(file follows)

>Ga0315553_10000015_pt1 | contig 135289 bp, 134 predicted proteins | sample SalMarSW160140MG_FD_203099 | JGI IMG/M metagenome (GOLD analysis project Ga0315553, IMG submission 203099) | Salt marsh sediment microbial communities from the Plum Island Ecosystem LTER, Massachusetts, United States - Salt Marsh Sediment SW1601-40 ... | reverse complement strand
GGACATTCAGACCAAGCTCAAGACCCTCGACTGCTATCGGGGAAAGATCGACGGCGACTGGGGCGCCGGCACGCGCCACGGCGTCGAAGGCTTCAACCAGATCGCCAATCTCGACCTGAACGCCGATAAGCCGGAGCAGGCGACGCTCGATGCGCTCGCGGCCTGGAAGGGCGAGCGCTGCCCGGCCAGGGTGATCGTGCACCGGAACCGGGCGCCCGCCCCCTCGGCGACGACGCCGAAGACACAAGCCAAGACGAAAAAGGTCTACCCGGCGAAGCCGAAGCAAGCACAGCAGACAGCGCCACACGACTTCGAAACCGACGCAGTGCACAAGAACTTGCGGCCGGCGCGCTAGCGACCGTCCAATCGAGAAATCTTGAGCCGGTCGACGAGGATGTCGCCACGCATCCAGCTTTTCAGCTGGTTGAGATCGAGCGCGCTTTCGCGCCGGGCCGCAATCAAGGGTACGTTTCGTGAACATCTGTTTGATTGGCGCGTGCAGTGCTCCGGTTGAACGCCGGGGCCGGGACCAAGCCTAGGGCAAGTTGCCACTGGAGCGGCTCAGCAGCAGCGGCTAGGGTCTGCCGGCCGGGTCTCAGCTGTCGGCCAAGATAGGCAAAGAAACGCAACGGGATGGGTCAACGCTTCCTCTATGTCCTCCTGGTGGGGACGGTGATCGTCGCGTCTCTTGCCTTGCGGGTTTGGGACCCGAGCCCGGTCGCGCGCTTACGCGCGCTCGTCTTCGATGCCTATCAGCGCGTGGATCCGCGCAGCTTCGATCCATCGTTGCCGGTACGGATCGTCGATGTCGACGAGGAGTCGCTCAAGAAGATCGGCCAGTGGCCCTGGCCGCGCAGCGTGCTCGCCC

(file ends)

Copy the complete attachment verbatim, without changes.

>Ga0315553_10000015_pt1 | contig 135289 bp, 134 predicted proteins | sample SalMarSW160140MG_FD_203099 | JGI IMG/M metagenome (GOLD analysis project Ga0315553, IMG submission 203099) | Salt marsh sediment microbial communities from the Plum Island Ecosystem LTER, Massachusetts, United States - Salt Marsh Sediment SW1601-40 ... | reverse complement strand
GGACATTCAGACCAAGCTCAAGACCCTCGACTGCTATCGGGGAAAGATCGACGGCGACTGGGGCGCCGGCACGCGCCACGGCGTCGAAGGCTTCAACCAGATCGCCAATCTCGACCTGAACGCCGATAAGCCGGAGCAGGCGACGCTCGATGCGCTCGCGGCCTGGAAGGGCGAGCGCTGCCCGGCCAGGGTGATCGTGCACCGGAACCGGGCGCCCGCCCCCTCGGCGACGACGCCGAAGACACAAGCCAAGACGAAAAAGGTCTACCCGGCGAAGCCGAAGCAAGCACAGCAGACAGCGCCACACGACTTCGAAACCGACGCAGTGCACAAGAACTTGCGGCCGGCGCGCTAGCGACCGTCCAATCGAGAAATCTTGAGCCGGTCGACGAGGATGTCGCCACGCATCCAGCTTTTCAGCTGGTTGAGATCGAGCGCGCTTTCGCGCCGGGCCGCAATCAAGGGTACGTTTCGTGAACATCTGTTTGATTGGCGCGTGCAGTGCTCCGGTTGAACGCCGGGGCCGGGACCAAGCCTAGGGCAAGTTGCCACTGGAGCGGCTCAGCAGCAGCGGCTAGGGTCTGCCGGCCGGGTCTCAGCTGTCGGCCAAGATAGGCAAAGAAACGCAACGGGATGGGTCAACGCTTCCTCTATGTCCTCCTGGTGGGGACGGTGATCGTCGCGTCTCTTGCCTTGCGGGTTTGGGACCCGAGCCCGGTCGCGCGCTTACGCGCGCTCGTCTTCGATGCCTATCAGCGCGTGGATCCGCGCAGCTTCGATCCATCGTTGCCGGTACGGATCGTCGATGTCGACGAGGAGTCGCTCAAGAAGATCGGCCAGTGGCCCTGGCCGCGCAGCGTGCTCGCCC